Adobe CFO Garrett to Retire, Company Books Charge and Raises Guidance -- Update

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Adobe Systems Inc. finance chief Mark Garrett is retiring from the company after spending more than a decade in that role.

The cloud-based software provider said Monday that Mr. Garrett, 60 years old, and general counsel Mike Dillon, 59, will retire later this year, but both will remain in their posts until successors are appointed.

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Before joining Adobe in 2007, Mr. Garrett was senior vice president and chief financial officer at EMC Software Group, within EMC Corp. Mr. Garrett helped oversee Adobe's shift to a subscription-focused business model, and over his tenure recurring revenue has grown to more than 85% from 5% more than a decade ago.

"Mark and Mike have been phenomenal leaders and have played a pivotal role in making Adobe the company it is today. I'm grateful to both of them for their many contributions to Adobe's growth and future success," said Chief Executive Shantanu Narayen in prepared remarks.

Adobe also said Monday it will book a roughly $85 million one-time charge in the first quarter tied to recent changes in U.S. tax law.

But the changes, the company said, are expected to drive "a significant increase" in earnings in fiscal 2018 as it benefits from a reduction in the corporate tax rate.

Adobe now expects to earn $4.72 a share, or $6.20 a share on an adjusted basis, up from its previous forecast of $4.40 a share, or $5.50 as adjusted. Revenue is expected to reach about $8.73 billion.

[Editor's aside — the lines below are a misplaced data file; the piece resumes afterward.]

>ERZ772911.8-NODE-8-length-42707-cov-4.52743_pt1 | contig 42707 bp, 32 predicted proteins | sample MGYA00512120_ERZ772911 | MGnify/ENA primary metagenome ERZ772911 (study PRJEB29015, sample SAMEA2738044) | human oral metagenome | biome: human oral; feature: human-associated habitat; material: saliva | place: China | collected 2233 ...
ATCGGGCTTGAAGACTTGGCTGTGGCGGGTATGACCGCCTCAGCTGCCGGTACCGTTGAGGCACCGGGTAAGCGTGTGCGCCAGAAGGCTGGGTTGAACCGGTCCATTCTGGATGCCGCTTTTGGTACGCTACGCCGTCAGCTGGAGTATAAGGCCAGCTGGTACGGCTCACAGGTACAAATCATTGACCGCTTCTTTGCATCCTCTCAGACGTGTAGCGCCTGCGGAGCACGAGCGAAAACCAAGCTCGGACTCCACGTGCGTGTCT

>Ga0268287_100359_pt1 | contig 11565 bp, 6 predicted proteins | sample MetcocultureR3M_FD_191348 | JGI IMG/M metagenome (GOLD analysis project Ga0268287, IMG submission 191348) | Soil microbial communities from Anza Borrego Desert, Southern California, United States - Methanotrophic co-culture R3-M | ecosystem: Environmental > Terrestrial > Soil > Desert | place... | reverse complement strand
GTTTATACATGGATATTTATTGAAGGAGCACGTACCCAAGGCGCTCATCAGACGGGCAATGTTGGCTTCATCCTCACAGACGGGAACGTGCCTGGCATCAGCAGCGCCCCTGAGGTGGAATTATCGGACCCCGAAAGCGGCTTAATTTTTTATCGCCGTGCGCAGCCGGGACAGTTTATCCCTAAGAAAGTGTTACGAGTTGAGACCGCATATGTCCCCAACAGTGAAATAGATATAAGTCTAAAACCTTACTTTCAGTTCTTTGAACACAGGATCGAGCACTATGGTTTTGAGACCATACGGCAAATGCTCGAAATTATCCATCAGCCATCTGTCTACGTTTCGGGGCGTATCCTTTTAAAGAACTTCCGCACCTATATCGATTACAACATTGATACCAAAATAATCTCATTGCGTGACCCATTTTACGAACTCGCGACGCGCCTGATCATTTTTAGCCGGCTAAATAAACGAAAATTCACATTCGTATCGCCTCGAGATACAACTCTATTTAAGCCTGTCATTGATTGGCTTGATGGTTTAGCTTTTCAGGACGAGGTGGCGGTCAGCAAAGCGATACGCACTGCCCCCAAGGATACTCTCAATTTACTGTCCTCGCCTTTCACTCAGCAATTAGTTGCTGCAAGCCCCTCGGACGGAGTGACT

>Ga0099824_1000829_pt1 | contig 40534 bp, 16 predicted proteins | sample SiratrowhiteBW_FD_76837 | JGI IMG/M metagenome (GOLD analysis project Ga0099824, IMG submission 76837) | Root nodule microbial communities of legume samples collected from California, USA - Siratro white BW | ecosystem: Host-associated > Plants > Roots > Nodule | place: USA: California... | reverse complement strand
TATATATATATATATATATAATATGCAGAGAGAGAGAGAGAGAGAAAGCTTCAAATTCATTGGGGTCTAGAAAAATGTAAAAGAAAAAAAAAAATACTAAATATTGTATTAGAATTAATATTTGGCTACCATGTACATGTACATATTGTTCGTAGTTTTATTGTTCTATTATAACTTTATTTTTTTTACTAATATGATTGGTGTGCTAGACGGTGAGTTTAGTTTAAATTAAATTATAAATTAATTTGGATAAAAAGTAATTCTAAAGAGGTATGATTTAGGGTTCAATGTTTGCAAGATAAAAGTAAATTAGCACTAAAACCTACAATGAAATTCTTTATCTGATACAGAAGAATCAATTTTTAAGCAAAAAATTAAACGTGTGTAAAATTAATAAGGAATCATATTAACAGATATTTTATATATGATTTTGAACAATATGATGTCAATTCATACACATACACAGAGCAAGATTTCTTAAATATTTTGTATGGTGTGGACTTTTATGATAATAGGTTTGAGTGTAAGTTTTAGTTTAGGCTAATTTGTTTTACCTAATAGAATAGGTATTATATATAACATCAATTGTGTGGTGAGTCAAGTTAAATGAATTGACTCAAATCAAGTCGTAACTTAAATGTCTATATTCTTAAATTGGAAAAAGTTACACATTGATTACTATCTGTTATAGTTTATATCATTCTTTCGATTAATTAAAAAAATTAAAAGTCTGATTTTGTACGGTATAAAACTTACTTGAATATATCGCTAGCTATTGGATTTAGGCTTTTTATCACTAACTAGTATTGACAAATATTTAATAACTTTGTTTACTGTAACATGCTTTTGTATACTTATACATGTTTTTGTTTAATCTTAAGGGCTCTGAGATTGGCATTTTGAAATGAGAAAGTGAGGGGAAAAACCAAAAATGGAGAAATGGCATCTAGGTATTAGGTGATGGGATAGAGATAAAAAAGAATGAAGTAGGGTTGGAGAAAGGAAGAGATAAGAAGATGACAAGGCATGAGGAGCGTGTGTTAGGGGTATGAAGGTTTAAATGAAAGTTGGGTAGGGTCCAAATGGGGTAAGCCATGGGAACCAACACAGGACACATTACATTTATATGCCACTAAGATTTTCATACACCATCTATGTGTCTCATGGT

In the first quarter, the company expects to earn $1.05 a share, or $1.43 a share as adjusted. It had previously forecast a profit of $1.15 a share, or $1.27 adjusted.

"With ready access to our offshore cash, we will continue to evaluate investment opportunities to grow our business," said Mr. Garrett in prepared remarks, adding the company is "actively expanding our campuses in the Bay Area and Utah to accommodate the growth of our employee base."

As of Dec. 1, Adobe had about $5.82 billion in cash, with roughly 89% of that held offshore.

Shares rose 1.1% to $200.01 in after-hours trading.

Write to Maria Armental at maria.armental@wsj.com

Mark Garrett, the finance chief who led Adobe Systems Inc.'s transition to a subscription business model, is retiring after more than a decade in the role.

The cloud-based software provider said Monday that Mr. Garrett, 60 years old, and general counsel Mike Dillon, 59, will retire later this year, but both will remain in their posts until successors are appointed.

"Mark and Mike have been phenomenal leaders and have played a pivotal role in making Adobe the company it is today. I'm grateful to both of them for their many contributions to Adobe's growth and future success," said Chief Executive Shantanu Narayen in prepared remarks. The company said it is searching for replacements for both.